He said: “the pressure and harassment of the security forces on me began in early 2012, and I was repeatedly summoned by the Office of Police Monitor Public Place in Bushehr and interrogated about evangelism and communication with abroad, and I always insisted on the belief in Christianity for myself and not for promotion of Christianity. Because I had a boutique shop in Bushehr, a number of officers’ family members in the office knew me and informed of heavy sentences against me, and the case which was under investigation by intelligence office. I thought it was just an empty threat, but unfortunately became a serious issue one or two years later.”


Advocacy director of Article 18, Mansour Borji introduced the charges attributed to these Christian converts and the process of judicial review on their cases “as example of inquisition and the violation of the freedom of religion and belief”, and he added: “Security agencies, following an ineffective policy in recent years, have tried to eliminate Farsi-speaking Christianity through unlawful pressures and false accusations in revolutionary courts and seemingly legal route.”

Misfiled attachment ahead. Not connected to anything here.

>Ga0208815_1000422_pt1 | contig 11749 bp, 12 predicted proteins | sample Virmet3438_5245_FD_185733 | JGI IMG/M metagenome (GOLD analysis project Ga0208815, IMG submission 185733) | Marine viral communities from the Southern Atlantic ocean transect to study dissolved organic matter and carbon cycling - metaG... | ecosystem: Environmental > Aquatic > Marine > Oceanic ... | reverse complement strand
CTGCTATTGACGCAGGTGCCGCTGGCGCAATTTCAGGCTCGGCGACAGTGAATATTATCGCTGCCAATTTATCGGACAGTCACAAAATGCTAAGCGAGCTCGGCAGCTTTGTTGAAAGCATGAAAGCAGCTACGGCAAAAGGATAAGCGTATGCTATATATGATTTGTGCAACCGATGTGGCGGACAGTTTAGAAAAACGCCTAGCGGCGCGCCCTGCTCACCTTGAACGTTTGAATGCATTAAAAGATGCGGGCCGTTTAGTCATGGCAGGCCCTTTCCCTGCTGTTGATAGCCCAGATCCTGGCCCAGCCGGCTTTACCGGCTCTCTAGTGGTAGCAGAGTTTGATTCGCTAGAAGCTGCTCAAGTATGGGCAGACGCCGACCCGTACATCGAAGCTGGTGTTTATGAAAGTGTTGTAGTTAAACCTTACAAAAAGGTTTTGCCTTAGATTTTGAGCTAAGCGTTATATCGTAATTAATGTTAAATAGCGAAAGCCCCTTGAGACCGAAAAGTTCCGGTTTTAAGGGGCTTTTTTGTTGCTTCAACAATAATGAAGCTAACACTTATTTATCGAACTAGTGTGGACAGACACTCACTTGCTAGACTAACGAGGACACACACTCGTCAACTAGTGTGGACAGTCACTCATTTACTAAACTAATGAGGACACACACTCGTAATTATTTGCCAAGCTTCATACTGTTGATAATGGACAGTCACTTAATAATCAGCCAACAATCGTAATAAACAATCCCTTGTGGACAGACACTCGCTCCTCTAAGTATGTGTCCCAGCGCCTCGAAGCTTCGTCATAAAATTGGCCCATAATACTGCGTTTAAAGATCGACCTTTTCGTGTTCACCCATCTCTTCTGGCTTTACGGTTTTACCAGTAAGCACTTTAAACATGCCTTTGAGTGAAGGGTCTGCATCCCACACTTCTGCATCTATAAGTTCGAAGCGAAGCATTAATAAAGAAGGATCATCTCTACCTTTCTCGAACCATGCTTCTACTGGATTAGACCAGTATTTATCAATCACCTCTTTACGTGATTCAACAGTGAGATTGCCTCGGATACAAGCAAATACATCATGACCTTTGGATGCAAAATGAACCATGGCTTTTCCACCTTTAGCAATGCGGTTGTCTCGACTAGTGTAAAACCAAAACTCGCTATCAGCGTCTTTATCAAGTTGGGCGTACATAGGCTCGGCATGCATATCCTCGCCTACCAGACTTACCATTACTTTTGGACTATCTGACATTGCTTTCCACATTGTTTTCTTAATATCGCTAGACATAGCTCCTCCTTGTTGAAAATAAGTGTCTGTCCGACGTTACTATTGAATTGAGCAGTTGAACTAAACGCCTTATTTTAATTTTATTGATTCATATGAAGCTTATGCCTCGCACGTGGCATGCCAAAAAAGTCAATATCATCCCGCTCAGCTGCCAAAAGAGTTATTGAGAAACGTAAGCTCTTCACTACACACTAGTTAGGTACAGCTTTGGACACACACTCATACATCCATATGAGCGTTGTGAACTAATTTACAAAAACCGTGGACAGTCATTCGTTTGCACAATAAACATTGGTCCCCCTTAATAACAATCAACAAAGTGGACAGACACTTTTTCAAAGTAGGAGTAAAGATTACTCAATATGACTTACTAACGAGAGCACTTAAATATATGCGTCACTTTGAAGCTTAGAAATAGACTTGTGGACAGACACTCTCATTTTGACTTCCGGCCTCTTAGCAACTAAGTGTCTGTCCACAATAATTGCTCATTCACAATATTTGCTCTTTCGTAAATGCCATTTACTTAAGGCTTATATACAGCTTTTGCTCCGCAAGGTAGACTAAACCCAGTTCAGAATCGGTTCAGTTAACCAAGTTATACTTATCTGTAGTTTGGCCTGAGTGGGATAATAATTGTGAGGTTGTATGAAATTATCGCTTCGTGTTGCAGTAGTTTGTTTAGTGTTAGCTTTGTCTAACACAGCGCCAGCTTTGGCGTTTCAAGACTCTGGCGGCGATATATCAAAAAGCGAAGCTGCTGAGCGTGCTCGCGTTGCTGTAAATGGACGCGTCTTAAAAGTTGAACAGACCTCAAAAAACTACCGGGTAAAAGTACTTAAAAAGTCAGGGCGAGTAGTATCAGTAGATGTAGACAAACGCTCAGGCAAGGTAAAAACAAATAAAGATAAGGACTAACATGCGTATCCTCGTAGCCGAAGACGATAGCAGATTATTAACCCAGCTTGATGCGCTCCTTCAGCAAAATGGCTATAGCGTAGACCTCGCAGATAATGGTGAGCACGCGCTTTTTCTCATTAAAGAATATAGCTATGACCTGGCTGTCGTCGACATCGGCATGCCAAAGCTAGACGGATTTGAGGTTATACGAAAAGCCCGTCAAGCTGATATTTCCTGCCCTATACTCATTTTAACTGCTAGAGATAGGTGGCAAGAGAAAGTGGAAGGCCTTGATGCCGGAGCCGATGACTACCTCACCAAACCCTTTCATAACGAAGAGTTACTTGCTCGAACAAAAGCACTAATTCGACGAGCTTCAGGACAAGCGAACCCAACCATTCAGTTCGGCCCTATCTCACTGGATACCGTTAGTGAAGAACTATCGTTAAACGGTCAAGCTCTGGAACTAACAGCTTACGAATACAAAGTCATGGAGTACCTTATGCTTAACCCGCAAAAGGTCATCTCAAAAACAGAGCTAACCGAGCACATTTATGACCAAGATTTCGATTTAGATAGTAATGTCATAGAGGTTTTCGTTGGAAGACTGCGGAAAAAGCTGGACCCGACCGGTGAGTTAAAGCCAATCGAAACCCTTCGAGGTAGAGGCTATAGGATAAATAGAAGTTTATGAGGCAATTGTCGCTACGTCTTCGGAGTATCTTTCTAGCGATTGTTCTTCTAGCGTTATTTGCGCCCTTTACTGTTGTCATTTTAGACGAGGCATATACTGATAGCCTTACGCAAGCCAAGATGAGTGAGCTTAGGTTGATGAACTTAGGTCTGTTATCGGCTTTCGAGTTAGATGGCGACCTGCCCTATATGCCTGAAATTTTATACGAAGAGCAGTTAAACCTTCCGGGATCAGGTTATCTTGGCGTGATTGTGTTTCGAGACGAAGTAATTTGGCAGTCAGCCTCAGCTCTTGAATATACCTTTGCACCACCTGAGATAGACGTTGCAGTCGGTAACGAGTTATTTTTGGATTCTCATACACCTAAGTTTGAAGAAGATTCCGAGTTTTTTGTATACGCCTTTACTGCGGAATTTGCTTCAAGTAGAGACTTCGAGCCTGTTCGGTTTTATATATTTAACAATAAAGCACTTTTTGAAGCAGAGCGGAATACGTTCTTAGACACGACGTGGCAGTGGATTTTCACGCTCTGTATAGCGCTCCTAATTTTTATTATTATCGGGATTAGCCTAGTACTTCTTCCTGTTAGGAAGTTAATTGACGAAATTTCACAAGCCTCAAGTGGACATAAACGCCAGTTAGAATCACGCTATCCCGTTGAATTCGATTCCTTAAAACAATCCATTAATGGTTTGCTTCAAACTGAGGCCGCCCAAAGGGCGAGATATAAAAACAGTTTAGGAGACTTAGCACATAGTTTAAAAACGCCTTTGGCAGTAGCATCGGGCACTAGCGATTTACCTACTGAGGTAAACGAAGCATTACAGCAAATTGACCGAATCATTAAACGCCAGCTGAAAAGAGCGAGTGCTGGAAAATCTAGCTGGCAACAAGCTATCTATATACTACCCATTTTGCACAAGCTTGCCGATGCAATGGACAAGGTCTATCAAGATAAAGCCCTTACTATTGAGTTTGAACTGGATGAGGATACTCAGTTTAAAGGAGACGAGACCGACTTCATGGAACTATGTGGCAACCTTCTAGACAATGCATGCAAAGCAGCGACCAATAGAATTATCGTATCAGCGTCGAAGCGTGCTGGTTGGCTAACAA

While corruption, theft and embezzlement of senior government officials and their relatives are the greatest problem in the country, and judicial systems infected with the corruption do not have the ability to fight against these problems, the harassment of religious minorities particularly Christians have been mandated for the Islamic Republic’s security apparatuses. Many Iranian Christians have preferred to abandon their homes in the last two decades and leave Iran to avoid the securities and judges.


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USA-CHINA: Hope for Sister Zou Demei: Lawyer files motion to reopen her case